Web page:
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La Loma relocates and expands
(Photo courtesy: La Loma Facebook)

By James Mejia

Once a sleepy residential community ringed with Section 8 housing and low-rise office buildings, Jefferson Park became one of Denver’s fastest changing neighborhoods over the last decade. Boxed in by Speer Boulevard, Federal and I-25, the neighborhood has been known best for its Mile High Stadium proximity. However, the influx of new Denver residents has created a boom in regions close to downtown – Lower Highlands, Curtis Park, Five Points – and yes, Jefferson Park.

Driving by La Loma Restaurant, a developer can instantly sense the potential - massive parking lots poised on a hill overlooking downtown with limited turn of the century buildings on site. Zoning in what is considered to be a ‘neighborhood in transition’ is generous, enabling multi-story development and allowing for a mix of retail, office and residential building. Along with the number of residents, land values have been steadily increasing. City of Denver property ownership still shows William Brinkerhoff as the owner of record for 2527 W 26th Ave., but the family sold the La Loma building and adjacent parking over a year ago to ‘east coast developers.’

According to plans already filed with the City of Denver, the restaurant will be displaced by a 15-story condominium development, a true sign of the changing landscape of Denver and in particular, of the Northside. Talks with the new owners to become part of the new structure were brief and fruitless, and instead the Brinkerhoff family expedited plans to move the current restaurant and expand to additional locations. La Loma will vacate its current site by around the Easter holiday.

La Loma Mexican Restaurant has been a North Denver fixture since 1973 when it was founded by Savina Mendoza and her family at 2637 W. 26th Avenue, in the building housing Sassafras restaurant, just blocks from the current La Loma location. By 1981, the Brinkerhoff family had purchased the restaurant and moved to a larger spot with ample parking on 26th and Alcott. It is here that La Loma continued to serve Mendoza recipes and developed an increasingly loyal following.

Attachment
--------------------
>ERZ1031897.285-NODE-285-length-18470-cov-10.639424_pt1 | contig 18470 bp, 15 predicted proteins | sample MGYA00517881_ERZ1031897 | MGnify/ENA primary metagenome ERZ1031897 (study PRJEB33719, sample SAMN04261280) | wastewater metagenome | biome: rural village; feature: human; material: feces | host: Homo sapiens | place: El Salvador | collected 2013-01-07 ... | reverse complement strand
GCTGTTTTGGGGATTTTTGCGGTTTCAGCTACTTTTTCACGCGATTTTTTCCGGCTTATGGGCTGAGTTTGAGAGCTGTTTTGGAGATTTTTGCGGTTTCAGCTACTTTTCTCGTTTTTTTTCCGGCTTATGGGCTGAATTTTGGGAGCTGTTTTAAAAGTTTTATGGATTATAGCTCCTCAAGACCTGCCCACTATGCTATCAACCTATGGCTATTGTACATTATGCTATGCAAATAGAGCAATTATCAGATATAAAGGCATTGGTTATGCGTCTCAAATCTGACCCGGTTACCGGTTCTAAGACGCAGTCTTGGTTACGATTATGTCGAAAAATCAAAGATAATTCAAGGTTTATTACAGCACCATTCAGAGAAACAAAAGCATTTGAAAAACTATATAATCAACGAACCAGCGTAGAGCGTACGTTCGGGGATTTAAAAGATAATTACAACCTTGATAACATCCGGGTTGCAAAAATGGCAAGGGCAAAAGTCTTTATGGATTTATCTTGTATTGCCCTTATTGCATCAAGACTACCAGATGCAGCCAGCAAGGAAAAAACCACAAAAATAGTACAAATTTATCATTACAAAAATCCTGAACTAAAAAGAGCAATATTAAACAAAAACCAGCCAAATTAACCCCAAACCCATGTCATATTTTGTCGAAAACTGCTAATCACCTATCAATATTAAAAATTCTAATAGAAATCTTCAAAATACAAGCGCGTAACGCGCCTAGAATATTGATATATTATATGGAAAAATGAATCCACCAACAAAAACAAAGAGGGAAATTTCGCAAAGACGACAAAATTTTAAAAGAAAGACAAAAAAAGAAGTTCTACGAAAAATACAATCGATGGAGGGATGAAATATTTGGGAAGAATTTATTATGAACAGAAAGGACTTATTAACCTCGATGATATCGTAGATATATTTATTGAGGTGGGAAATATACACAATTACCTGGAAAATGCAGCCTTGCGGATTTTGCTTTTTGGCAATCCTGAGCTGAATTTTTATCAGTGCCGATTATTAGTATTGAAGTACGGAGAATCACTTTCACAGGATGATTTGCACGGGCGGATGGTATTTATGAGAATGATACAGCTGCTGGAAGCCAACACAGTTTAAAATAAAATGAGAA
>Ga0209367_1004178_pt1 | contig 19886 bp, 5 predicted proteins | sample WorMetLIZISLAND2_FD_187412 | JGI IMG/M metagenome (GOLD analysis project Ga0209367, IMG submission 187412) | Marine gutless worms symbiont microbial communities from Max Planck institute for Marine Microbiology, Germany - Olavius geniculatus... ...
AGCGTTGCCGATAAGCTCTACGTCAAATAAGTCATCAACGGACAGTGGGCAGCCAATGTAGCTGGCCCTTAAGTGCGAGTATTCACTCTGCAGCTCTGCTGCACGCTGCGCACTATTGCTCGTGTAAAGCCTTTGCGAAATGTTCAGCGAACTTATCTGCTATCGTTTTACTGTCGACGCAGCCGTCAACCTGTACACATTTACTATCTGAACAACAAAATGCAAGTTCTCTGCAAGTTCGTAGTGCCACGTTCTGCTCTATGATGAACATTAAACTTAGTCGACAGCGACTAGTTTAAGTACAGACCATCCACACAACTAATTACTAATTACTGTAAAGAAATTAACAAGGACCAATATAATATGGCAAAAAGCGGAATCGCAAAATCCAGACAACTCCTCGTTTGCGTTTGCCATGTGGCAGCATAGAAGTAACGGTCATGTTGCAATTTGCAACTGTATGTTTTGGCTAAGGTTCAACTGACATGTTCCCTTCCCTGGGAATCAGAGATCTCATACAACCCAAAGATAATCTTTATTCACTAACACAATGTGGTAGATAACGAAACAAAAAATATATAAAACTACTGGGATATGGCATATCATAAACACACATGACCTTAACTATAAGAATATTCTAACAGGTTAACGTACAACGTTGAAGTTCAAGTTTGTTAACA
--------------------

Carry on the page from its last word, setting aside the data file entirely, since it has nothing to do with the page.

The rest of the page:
For co-owner Mark Brinkerhoff, in partnership with his father William, the closing of the current La Loma site symbolizes only a transition, with multiple new locations where they hope loyal customers will continue their visits. “This is a story with a really good ending. We’re staying in the neighborhood and expanding elsewhere.”

Brinkerhoff revealed that the restaurant has purchased a site at 7th and Water Street, across from the Aquarium, that will house the new and improved La Loma. While Brinkerhoff looks forward to building from scratch to accommodate modern convenience and layout, he wants to ensure that a bit of history travels with them. Most important, Savina Mendoza’s original recipes will make the journey, as will some of the stained glass, the vaulted ceiling, bar fixtures, and even the painting of Savina Mendoza herself. Fans of fresh La Loma tortillas need not worry, the tortilla making machine will also be reconstructed at one of the restaurants. “We have always wanted to expand and we can’t replicate our restaurant 100 percent but we can maintain the feel,” said Brinkerhoff in an interview. “We want to embrace change and at the same time continue our history.”